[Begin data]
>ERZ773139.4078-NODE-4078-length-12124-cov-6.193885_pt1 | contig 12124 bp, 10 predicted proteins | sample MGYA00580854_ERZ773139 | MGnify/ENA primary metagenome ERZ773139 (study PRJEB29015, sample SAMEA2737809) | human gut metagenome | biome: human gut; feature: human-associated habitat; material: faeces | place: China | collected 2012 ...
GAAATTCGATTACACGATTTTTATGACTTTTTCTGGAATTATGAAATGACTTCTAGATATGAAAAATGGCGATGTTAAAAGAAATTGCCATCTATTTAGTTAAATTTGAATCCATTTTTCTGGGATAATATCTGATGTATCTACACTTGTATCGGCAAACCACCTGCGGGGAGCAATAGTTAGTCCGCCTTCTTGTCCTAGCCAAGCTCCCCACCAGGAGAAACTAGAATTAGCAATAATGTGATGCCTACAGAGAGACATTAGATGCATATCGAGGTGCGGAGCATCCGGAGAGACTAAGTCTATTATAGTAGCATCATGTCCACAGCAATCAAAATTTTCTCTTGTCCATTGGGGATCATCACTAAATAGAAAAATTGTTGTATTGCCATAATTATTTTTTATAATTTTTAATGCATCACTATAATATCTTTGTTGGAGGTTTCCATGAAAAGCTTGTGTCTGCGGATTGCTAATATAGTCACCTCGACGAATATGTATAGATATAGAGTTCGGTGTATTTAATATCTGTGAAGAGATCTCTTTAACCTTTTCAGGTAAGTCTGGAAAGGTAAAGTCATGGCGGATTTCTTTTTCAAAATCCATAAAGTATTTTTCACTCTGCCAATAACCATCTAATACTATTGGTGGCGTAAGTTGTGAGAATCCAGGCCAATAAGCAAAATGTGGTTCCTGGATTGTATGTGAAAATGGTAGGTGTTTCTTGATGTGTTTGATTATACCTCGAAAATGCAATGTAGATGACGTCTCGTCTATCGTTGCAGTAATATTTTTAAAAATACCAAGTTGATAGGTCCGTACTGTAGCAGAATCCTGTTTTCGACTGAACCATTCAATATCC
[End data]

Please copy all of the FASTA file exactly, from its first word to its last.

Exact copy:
>ERZ773139.4078-NODE-4078-length-12124-cov-6.193885_pt1 | contig 12124 bp, 10 predicted proteins | sample MGYA00580854_ERZ773139 | MGnify/ENA primary metagenome ERZ773139 (study PRJEB29015, sample SAMEA2737809) | human gut metagenome | biome: human gut; feature: human-associated habitat; material: faeces | place: China | collected 2012 ...
GAAATTCGATTACACGATTTTTATGACTTTTTCTGGAATTATGAAATGACTTCTAGATATGAAAAATGGCGATGTTAAAAGAAATTGCCATCTATTTAGTTAAATTTGAATCCATTTTTCTGGGATAATATCTGATGTATCTACACTTGTATCGGCAAACCACCTGCGGGGAGCAATAGTTAGTCCGCCTTCTTGTCCTAGCCAAGCTCCCCACCAGGAGAAACTAGAATTAGCAATAATGTGATGCCTACAGAGAGACATTAGATGCATATCGAGGTGCGGAGCATCCGGAGAGACTAAGTCTATTATAGTAGCATCATGTCCACAGCAATCAAAATTTTCTCTTGTCCATTGGGGATCATCACTAAATAGAAAAATTGTTGTATTGCCATAATTATTTTTTATAATTTTTAATGCATCACTATAATATCTTTGTTGGAGGTTTCCATGAAAAGCTTGTGTCTGCGGATTGCTAATATAGTCACCTCGACGAATATGTATAGATATAGAGTTCGGTGTATTTAATATCTGTGAAGAGATCTCTTTAACCTTTTCAGGTAAGTCTGGAAAGGTAAAGTCATGGCGGATTTCTTTTTCAAAATCCATAAAGTATTTTTCACTCTGCCAATAACCATCTAATACTATTGGTGGCGTAAGTTGTGAGAATCCAGGCCAATAAGCAAAATGTGGTTCCTGGATTGTATGTGAAAATGGTAGGTGTTTCTTGATGTGTTTGATTATACCTCGAAAATGCAATGTAGATGACGTCTCGTCTATCGTTGCAGTAATATTTTTAAAAATACCAAGTTGATAGGTCCGTACTGTAGCAGAATCCTGTTTTCGACTGAACCATTCAATATCC